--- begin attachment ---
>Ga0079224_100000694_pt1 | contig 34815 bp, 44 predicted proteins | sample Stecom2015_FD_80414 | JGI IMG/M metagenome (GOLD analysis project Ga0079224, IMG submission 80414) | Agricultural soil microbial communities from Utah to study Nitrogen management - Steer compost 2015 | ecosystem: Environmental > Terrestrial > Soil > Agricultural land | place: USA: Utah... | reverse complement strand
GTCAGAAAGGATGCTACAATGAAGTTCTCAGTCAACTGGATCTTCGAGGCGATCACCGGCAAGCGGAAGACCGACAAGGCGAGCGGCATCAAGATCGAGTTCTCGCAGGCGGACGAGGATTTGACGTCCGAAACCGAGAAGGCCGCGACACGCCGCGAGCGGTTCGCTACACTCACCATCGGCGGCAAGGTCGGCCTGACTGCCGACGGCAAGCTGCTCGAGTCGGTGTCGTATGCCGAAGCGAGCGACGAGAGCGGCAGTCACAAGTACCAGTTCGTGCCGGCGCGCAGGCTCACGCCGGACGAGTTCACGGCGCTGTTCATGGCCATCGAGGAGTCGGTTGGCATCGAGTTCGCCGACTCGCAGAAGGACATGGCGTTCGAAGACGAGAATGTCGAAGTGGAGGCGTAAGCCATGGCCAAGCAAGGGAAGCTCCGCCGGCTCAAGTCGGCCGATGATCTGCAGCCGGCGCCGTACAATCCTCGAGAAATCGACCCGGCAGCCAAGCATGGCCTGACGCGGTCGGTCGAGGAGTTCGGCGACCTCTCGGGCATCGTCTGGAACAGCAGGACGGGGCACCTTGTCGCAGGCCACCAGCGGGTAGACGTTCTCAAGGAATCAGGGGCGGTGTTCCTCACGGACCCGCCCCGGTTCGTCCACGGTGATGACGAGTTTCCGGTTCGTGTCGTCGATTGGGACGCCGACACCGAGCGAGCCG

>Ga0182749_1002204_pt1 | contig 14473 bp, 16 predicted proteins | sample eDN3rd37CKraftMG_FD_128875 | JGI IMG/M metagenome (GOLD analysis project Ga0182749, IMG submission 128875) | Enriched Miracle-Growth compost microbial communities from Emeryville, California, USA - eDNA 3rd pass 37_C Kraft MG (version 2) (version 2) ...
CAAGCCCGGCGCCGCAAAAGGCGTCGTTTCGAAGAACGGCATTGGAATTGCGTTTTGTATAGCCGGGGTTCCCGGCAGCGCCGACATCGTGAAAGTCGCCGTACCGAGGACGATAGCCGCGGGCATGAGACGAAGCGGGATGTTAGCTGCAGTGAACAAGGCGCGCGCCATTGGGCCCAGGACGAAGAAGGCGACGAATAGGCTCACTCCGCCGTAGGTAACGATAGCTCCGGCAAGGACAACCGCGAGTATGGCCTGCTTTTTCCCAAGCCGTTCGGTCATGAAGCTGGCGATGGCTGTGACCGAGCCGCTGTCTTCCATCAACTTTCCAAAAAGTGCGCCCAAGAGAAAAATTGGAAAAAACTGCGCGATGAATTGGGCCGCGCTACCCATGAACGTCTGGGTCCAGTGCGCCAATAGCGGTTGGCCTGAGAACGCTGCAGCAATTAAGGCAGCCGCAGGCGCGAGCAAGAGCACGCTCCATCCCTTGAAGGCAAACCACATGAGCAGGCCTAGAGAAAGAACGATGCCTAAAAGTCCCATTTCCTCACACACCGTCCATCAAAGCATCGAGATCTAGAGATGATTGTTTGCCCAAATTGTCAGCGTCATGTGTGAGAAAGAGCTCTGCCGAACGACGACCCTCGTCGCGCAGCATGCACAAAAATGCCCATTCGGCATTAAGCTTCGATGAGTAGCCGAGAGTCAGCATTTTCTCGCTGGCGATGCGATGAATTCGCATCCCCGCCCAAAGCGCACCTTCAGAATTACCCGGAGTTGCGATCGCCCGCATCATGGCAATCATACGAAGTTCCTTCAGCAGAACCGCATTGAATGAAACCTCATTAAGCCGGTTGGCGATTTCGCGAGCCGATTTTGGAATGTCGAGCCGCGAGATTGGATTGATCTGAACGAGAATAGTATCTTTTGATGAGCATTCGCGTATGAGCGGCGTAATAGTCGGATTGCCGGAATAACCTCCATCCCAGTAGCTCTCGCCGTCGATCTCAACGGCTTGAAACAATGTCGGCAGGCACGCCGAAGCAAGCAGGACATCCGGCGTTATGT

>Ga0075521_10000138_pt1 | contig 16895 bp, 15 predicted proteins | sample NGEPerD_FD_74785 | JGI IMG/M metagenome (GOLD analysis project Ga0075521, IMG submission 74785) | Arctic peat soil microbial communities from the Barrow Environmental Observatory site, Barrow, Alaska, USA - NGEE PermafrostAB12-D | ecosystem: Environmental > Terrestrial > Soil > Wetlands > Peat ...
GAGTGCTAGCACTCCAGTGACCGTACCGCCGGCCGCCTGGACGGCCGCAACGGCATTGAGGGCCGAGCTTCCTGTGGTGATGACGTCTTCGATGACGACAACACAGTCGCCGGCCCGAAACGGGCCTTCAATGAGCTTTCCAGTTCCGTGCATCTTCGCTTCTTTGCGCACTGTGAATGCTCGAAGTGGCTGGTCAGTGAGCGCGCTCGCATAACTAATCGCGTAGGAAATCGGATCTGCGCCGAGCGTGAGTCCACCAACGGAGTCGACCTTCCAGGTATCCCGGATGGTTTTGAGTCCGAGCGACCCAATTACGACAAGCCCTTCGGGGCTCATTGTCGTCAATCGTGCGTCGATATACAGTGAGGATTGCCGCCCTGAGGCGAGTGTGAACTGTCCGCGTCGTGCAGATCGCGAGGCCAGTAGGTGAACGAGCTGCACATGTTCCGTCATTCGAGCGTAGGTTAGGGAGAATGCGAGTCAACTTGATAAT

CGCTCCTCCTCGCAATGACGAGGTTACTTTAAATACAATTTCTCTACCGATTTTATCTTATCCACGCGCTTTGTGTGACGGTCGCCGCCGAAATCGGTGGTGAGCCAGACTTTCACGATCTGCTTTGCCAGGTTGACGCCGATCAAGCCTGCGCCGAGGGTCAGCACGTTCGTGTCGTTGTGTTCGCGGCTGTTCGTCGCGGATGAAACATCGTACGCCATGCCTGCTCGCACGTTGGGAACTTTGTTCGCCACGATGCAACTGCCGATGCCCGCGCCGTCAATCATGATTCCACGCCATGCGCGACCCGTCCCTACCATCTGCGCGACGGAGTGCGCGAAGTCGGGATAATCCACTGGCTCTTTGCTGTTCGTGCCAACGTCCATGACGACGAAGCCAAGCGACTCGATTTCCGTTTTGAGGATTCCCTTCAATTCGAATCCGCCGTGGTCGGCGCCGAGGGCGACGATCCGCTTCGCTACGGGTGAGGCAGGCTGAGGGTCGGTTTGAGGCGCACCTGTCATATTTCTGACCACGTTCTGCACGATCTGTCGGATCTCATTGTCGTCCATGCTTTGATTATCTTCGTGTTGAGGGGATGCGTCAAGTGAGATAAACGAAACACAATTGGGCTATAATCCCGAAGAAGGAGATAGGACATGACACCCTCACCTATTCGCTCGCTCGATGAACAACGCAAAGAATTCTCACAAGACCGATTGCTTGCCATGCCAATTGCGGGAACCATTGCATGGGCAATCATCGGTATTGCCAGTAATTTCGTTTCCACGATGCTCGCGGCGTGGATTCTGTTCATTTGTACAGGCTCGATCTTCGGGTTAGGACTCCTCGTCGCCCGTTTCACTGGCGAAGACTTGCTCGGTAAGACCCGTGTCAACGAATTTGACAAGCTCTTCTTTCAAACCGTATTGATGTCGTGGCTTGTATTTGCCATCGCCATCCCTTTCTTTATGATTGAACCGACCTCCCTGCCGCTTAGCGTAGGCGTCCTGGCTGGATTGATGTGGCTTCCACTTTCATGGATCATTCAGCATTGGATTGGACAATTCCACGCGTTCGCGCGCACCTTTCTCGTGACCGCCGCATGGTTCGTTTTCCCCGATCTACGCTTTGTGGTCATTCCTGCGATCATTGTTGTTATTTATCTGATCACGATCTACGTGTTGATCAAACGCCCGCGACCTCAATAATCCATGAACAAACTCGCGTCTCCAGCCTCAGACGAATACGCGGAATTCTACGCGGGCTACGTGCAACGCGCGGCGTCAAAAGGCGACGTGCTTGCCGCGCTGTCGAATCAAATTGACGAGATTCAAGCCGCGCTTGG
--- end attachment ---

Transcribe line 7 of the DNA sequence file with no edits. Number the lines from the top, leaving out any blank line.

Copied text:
CGCTCCTCCTCGCAATGACGAGGTTACTTTAAATACAATTTCTCTACCGATTTTATCTTATCCACGCGCTTTGTGTGACGGTCGCCGCCGAAATCGGTGGTGAGCCAGACTTTCACGATCTGCTTTGCCAGGTTGACGCCGATCAAGCCTGCGCCGAGGGTCAGCACGTTCGTGTCGTTGTGTTCGCGGCTGTTCGTCGCGGATGAAACATCGTACGCCATGCCTGCTCGCACGTTGGGAACTTTGTTCGCCACGATGCAACTGCCGATGCCCGCGCCGTCAATCATGATTCCACGCCATGCGCGACCCGTCCCTACCATCTGCGCGACGGAGTGCGCGAAGTCGGGATAATCCACTGGCTCTTTGCTGTTCGTGCCAACGTCCATGACGACGAAGCCAAGCGACTCGATTTCCGTTTTGAGGATTCCCTTCAATTCGAATCCGCCGTGGTCGGCGCCGAGGGCGACGATCCGCTTCGCTACGGGTGAGGCAGGCTGAGGGTCGGTTTGAGGCGCACCTGTCATATTTCTGACCACGTTCTGCACGATCTGTCGGATCTCATTGTCGTCCATGCTTTGATTATCTTCGTGTTGAGGGGATGCGTCAAGTGAGATAAACGAAACACAATTGGGCTATAATCCCGAAGAAGGAGATAGGACATGACACCCTCACCTATTCGCTCGCTCGATGAACAACGCAAAGAATTCTCACAAGACCGATTGCTTGCCATGCCAATTGCGGGAACCATTGCATGGGCAATCATCGGTATTGCCAGTAATTTCGTTTCCACGATGCTCGCGGCGTGGATTCTGTTCATTTGTACAGGCTCGATCTTCGGGTTAGGACTCCTCGTCGCCCGTTTCACTGGCGAAGACTTGCTCGGTAAGACCCGTGTCAACGAATTTGACAAGCTCTTCTTTCAAACCGTATTGATGTCGTGGCTTGTATTTGCCATCGCCATCCCTTTCTTTATGATTGAACCGACCTCCCTGCCGCTTAGCGTAGGCGTCCTGGCTGGATTGATGTGGCTTCCACTTTCATGGATCATTCAGCATTGGATTGGACAATTCCACGCGTTCGCGCGCACCTTTCTCGTGACCGCCGCATGGTTCGTTTTCCCCGATCTACGCTTTGTGGTCATTCCTGCGATCATTGTTGTTATTTATCTGATCACGATCTACGTGTTGATCAAACGCCCGCGACCTCAATAATCCATGAACAAACTCGCGTCTCCAGCCTCAGACGAATACGCGGAATTCTACGCGGGCTACGTGCAACGCGCGGCGTCAAAAGGCGACGTGCTTGCCGCGCTGTCGAATCAAATTGACGAGATTCAAGCCGCGCTTGG